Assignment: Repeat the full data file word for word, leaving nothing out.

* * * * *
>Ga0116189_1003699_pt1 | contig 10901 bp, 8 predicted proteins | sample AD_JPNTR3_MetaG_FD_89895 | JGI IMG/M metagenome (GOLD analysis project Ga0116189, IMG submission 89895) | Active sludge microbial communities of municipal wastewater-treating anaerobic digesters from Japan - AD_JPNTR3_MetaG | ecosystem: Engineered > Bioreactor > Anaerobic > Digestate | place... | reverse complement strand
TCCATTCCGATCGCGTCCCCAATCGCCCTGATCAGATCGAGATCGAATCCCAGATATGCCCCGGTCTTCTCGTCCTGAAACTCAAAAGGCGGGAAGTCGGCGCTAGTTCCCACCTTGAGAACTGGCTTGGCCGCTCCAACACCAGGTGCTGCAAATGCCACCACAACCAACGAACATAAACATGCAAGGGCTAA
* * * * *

>Ga0116189_1003699_pt1 | contig 10901 bp, 8 predicted proteins | sample AD_JPNTR3_MetaG_FD_89895 | JGI IMG/M metagenome (GOLD analysis project Ga0116189, IMG submission 89895) | Active sludge microbial communities of municipal wastewater-treating anaerobic digesters from Japan - AD_JPNTR3_MetaG | ecosystem: Engineered > Bioreactor > Anaerobic > Digestate | place... | reverse complement strand
TCCATTCCGATCGCGTCCCCAATCGCCCTGATCAGATCGAGATCGAATCCCAGATATGCCCCGGTCTTCTCGTCCTGAAACTCAAAAGGCGGGAAGTCGGCGCTAGTTCCCACCTTGAGAACTGGCTTGGCCGCTCCAACACCAGGTGCTGCAAATGCCACCACAACCAACGAACATAAACATGCAAGGGCTAA